13. PatriotsGirl

    PatriotsGirl Guest

    Adding my welcome and definitely get her in for thorough testing!!!
  14. Jena

    Jena New Member


    welcome rose........ you sound like such a caring and dedicated mom. try not to beat yourself up and look into meditation breathing and yoga for relaxation to stop the panic attacks right now for you. remember to take your time and your breaks, it's crucial so you can cope thru all of this. truly. if you aren't ok she will def be worse than ok

    neuropysch evaluation sounds good to me also, put her in therapy also... what were her younger years like?? sounds like she was always a busy girl :)

    hang in there, the neuropsychologist is a good starting point, meanwhile get a board in the kitchen dry erase write down the weekly schedule it does lower anxiety. we do it now in our home. we always had some sort of schedule yet now it's more structured. than write one for her and keep it in a book for her like a binder.

    in the binder you can make sections for her:

    sit with her and do it when she's calm and in a good place.

    ask her what maker her happy that she can do in the house........ write those in the section under coping skills.

    than write down her schedule put that in another section for her and post on wall also.

    ask her to draw a few pics do it with her pics of what makes her happy or favorite memories put those in a happy places section......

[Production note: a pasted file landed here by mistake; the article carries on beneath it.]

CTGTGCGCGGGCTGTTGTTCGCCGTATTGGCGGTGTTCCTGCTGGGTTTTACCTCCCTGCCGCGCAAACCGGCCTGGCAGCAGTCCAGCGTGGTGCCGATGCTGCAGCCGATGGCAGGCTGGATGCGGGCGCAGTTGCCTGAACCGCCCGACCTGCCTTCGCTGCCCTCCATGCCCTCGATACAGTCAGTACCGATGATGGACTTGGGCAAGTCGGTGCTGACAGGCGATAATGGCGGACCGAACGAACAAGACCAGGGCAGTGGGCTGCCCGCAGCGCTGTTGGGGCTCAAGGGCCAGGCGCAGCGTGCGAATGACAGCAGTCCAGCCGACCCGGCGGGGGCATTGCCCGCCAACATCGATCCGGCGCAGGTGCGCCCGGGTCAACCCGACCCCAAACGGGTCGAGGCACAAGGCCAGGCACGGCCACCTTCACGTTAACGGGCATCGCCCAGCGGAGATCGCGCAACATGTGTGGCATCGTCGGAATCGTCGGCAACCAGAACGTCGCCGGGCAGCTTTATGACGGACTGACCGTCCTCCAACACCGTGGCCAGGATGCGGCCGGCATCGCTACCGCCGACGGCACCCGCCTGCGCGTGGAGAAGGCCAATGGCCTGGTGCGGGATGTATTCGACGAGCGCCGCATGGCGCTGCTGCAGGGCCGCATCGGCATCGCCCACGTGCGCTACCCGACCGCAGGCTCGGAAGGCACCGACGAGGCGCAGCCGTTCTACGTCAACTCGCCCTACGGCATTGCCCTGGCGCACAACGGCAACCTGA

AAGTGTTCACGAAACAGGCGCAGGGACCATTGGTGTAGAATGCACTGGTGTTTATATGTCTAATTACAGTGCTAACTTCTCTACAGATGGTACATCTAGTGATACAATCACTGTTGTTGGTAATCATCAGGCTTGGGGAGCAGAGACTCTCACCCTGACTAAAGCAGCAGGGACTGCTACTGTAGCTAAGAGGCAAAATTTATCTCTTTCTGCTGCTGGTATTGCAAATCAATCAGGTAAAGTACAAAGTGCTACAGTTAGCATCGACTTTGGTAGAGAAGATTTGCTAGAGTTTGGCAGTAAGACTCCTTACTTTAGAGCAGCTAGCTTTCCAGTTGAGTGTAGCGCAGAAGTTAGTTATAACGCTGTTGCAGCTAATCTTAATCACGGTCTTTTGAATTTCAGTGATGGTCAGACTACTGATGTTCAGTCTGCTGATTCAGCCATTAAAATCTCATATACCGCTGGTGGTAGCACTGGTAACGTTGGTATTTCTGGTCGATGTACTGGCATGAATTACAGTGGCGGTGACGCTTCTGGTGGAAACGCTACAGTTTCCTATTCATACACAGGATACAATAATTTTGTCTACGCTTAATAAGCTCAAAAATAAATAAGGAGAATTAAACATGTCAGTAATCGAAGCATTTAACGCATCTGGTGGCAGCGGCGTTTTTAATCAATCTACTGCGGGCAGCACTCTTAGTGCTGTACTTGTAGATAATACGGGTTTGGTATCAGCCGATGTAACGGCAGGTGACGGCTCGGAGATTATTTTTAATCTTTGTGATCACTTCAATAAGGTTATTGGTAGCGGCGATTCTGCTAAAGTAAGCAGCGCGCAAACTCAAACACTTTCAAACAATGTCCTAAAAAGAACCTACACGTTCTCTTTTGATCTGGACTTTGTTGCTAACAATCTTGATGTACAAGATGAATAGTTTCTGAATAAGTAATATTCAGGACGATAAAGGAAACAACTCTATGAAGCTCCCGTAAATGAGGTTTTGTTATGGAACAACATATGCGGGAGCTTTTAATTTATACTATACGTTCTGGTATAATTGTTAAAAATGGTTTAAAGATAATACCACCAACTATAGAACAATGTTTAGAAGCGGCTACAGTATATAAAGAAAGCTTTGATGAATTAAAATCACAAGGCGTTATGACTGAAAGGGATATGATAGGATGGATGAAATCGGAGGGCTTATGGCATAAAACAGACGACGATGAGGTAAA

get the idea. make that her special book. let her decorate the front of it. get anything out of her room that's breakable etc. to avoid breakage. get her sleeping in her room also. you need your time!!! now especially. you cannot cope all day long and than have her ontop of you all night long. it's just not good for you. maybe go to store see if she picks out a quilt she likes, get lavendar spray have her put it on her pillow at night. also give her as much attention as you can, i've learned this one took years lol when she's being good, complying i mean really make a big deal out of it. than when she's off the charts unless she's going to injure you or someone ignore it as much as possible.

    maybe those things will help a tiny bit till you get some real testing done to see whats going on exactly. do you have insurance for her?? good luck welcome again!!!
  15. InsaneCdn

    InsaneCdn Well-Known Member

    Hi, Rose - We're new here too, but... this sounds a wee bit familiar. We were having huge problems at home, and school didn't see a thing there... turns out, there was more going on at school than they saw, AND, school was the trigger for everything at home. its an on-going battle - still happening in high school.